Duck has been roasted in China since the southern and northern dynasties. These ducks are specially bred for this meal. They are slaughtered after 65 days and then well-seasoned, roasted, or put in a hung oven. This delicacy combines soft meat, delicate, paper-thin pancakes, and crispy duck skin to represent richness and festivity.

The Peking roast duck was fully developed during the Ming Dynasty and, since the mid-20th century, has become the country’s national symbol. Although not technically a Christmas dish, this meal is one of the most popular dishes in China.

Banh Chung, Vietnam

Floating marketplaces are a common sight in Can Tho

Bánh Chưng is a traditional Vietnamese food made from glutinous rice, mung beans, and pork.


The Bánh Chưng is a type of rice cake consumed and enjoyed during Tết, the Vietnamese New Year. The required ingredients of Bánh Chưng are glutinous rice, mung bean, fatty pork, salt & pepper, and sometimes green onion. Once these cakes are made, they are wrapped in a la dong or a banana leaf and tied together with strings split from Giang.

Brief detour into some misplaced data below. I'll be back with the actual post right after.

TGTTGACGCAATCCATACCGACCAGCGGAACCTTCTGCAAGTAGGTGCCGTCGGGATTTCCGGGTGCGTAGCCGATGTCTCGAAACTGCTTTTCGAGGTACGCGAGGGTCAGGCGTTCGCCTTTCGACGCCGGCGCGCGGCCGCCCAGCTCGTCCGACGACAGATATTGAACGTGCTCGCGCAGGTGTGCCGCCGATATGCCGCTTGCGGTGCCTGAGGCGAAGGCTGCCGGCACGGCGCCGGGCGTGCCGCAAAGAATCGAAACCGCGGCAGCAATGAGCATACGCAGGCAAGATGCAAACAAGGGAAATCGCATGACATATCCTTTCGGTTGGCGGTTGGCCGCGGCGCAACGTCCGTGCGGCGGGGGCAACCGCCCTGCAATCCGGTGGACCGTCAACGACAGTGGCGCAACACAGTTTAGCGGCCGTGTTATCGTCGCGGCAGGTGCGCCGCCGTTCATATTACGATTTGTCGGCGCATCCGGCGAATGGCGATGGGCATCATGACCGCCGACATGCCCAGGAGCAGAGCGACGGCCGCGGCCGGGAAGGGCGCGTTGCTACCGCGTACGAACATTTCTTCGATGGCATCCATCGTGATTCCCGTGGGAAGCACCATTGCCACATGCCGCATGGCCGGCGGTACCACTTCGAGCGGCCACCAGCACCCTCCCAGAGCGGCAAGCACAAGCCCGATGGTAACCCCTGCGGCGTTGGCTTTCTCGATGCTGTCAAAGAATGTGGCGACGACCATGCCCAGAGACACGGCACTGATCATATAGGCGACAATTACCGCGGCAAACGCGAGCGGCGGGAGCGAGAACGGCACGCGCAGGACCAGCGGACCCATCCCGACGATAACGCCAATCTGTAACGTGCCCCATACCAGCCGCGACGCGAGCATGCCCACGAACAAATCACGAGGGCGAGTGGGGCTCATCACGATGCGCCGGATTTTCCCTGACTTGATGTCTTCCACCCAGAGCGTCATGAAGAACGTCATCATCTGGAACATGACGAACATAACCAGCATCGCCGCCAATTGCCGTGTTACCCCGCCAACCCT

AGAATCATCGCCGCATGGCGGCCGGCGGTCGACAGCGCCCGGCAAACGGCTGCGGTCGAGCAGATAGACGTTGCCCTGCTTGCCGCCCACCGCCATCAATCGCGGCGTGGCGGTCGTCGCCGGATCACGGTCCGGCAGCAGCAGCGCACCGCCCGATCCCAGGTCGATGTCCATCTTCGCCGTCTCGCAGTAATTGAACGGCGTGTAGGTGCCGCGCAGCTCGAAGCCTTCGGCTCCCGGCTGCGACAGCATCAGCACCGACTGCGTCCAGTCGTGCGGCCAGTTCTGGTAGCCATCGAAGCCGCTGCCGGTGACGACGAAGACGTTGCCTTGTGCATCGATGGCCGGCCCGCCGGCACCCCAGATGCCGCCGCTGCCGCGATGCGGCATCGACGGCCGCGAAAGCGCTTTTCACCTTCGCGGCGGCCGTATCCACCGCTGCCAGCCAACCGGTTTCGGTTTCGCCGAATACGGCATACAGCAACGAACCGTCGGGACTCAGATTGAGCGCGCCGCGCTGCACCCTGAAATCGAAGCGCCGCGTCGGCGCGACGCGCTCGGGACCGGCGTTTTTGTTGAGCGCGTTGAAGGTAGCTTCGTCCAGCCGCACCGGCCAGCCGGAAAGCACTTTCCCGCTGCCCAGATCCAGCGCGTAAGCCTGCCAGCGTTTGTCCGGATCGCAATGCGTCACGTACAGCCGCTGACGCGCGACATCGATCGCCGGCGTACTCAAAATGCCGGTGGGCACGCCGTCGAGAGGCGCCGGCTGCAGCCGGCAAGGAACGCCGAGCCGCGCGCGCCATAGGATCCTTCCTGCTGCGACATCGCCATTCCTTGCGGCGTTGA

These rice cakes are not just for consumption. They are also placed in front of family altars to pay tribute to ancestors and prayers for the upcoming year.

Latkes, Israel

Panorama of Karmiel. City in the mountains. Residential buildings high in the mountains. Israel.

To celebrate Hanukkah, latkes (or pancakes) are prepared.


Latkes have been a staple of every Hanukkah in Israel for many centuries. These potato pancakes are made from very simple ingredients. The typical latke is made with a variation of potatoes, eggs, breadcrumbs or matzo, and onions. On some occasions, a vegetable other than a potato is used.